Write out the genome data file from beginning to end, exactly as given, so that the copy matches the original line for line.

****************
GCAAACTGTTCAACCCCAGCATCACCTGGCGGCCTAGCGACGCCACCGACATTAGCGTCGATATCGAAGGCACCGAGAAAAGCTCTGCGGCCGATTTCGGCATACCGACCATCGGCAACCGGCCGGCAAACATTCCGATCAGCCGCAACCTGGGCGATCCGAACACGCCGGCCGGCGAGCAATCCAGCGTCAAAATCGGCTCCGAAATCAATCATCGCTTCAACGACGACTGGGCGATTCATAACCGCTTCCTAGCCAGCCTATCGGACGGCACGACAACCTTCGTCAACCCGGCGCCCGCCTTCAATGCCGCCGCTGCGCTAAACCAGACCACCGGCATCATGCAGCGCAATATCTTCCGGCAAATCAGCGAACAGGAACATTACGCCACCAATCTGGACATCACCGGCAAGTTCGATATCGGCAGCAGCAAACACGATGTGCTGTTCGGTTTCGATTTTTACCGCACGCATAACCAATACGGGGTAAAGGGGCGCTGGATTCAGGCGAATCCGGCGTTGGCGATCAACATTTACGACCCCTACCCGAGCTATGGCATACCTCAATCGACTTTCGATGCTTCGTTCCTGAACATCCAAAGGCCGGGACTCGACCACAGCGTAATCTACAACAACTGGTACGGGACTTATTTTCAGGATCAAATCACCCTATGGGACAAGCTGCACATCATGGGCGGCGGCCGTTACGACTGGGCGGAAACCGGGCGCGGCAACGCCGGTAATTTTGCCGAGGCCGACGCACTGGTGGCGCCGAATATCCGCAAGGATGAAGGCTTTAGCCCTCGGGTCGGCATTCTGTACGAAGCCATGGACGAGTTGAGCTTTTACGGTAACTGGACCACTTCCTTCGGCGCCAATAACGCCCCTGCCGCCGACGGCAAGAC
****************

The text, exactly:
GCAAACTGTTCAACCCCAGCATCACCTGGCGGCCTAGCGACGCCACCGACATTAGCGTCGATATCGAAGGCACCGAGAAAAGCTCTGCGGCCGATTTCGGCATACCGACCATCGGCAACCGGCCGGCAAACATTCCGATCAGCCGCAACCTGGGCGATCCGAACACGCCGGCCGGCGAGCAATCCAGCGTCAAAATCGGCTCCGAAATCAATCATCGCTTCAACGACGACTGGGCGATTCATAACCGCTTCCTAGCCAGCCTATCGGACGGCACGACAACCTTCGTCAACCCGGCGCCCGCCTTCAATGCCGCCGCTGCGCTAAACCAGACCACCGGCATCATGCAGCGCAATATCTTCCGGCAAATCAGCGAACAGGAACATTACGCCACCAATCTGGACATCACCGGCAAGTTCGATATCGGCAGCAGCAAACACGATGTGCTGTTCGGTTTCGATTTTTACCGCACGCATAACCAATACGGGGTAAAGGGGCGCTGGATTCAGGCGAATCCGGCGTTGGCGATCAACATTTACGACCCCTACCCGAGCTATGGCATACCTCAATCGACTTTCGATGCTTCGTTCCTGAACATCCAAAGGCCGGGACTCGACCACAGCGTAATCTACAACAACTGGTACGGGACTTATTTTCAGGATCAAATCACCCTATGGGACAAGCTGCACATCATGGGCGGCGGCCGTTACGACTGGGCGGAAACCGGGCGCGGCAACGCCGGTAATTTTGCCGAGGCCGACGCACTGGTGGCGCCGAATATCCGCAAGGATGAAGGCTTTAGCCCTCGGGTCGGCATTCTGTACGAAGCCATGGACGAGTTGAGCTTTTACGGTAACTGGACCACTTCCTTCGGCGCCAATAACGCCCCTGCCGCCGACGGCAAGAC